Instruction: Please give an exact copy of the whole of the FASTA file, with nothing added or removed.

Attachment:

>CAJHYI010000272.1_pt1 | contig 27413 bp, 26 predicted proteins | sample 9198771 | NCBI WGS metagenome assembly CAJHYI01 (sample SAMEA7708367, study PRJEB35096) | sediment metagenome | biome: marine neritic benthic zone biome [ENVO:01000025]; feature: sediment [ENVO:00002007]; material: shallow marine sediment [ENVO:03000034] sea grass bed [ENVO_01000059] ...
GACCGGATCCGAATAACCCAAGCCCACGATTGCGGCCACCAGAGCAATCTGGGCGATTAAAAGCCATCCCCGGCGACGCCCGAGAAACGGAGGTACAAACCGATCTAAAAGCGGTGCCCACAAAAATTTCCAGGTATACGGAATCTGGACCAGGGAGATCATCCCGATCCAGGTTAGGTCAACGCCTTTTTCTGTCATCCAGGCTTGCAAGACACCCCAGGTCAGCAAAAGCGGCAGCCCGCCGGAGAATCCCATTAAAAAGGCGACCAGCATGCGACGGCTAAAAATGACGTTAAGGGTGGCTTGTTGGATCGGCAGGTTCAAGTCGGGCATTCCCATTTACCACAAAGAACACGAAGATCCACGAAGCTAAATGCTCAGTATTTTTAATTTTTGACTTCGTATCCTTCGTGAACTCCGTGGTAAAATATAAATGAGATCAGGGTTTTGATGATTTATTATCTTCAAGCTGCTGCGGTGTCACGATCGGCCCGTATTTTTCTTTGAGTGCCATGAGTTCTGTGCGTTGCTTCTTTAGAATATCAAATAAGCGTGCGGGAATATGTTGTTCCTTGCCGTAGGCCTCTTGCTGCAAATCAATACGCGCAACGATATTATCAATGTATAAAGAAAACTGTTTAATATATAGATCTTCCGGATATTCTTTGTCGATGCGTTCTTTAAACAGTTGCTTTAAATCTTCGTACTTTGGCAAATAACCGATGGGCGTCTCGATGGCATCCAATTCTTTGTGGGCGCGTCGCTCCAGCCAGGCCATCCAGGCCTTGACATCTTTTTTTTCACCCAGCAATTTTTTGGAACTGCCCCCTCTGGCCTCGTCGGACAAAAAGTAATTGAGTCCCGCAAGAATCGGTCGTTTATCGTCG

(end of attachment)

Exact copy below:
>CAJHYI010000272.1_pt1 | contig 27413 bp, 26 predicted proteins | sample 9198771 | NCBI WGS metagenome assembly CAJHYI01 (sample SAMEA7708367, study PRJEB35096) | sediment metagenome | biome: marine neritic benthic zone biome [ENVO:01000025]; feature: sediment [ENVO:00002007]; material: shallow marine sediment [ENVO:03000034] sea grass bed [ENVO_01000059] ...
GACCGGATCCGAATAACCCAAGCCCACGATTGCGGCCACCAGAGCAATCTGGGCGATTAAAAGCCATCCCCGGCGACGCCCGAGAAACGGAGGTACAAACCGATCTAAAAGCGGTGCCCACAAAAATTTCCAGGTATACGGAATCTGGACCAGGGAGATCATCCCGATCCAGGTTAGGTCAACGCCTTTTTCTGTCATCCAGGCTTGCAAGACACCCCAGGTCAGCAAAAGCGGCAGCCCGCCGGAGAATCCCATTAAAAAGGCGACCAGCATGCGACGGCTAAAAATGACGTTAAGGGTGGCTTGTTGGATCGGCAGGTTCAAGTCGGGCATTCCCATTTACCACAAAGAACACGAAGATCCACGAAGCTAAATGCTCAGTATTTTTAATTTTTGACTTCGTATCCTTCGTGAACTCCGTGGTAAAATATAAATGAGATCAGGGTTTTGATGATTTATTATCTTCAAGCTGCTGCGGTGTCACGATCGGCCCGTATTTTTCTTTGAGTGCCATGAGTTCTGTGCGTTGCTTCTTTAGAATATCAAATAAGCGTGCGGGAATATGTTGTTCCTTGCCGTAGGCCTCTTGCTGCAAATCAATACGCGCAACGATATTATCAATGTATAAAGAAAACTGTTTAATATATAGATCTTCCGGATATTCTTTGTCGATGCGTTCTTTAAACAGTTGCTTTAAATCTTCGTACTTTGGCAAATAACCGATGGGCGTCTCGATGGCATCCAATTCTTTGTGGGCGCGTCGCTCCAGCCAGGCCATCCAGGCCTTGACATCTTTTTTTTCACCCAGCAATTTTTTGGAACTGCCCCCTCTGGCCTCGTCGGACAAAAAGTAATTGAGTCCCGCAAGAATCGGTCGTTTATCGTCG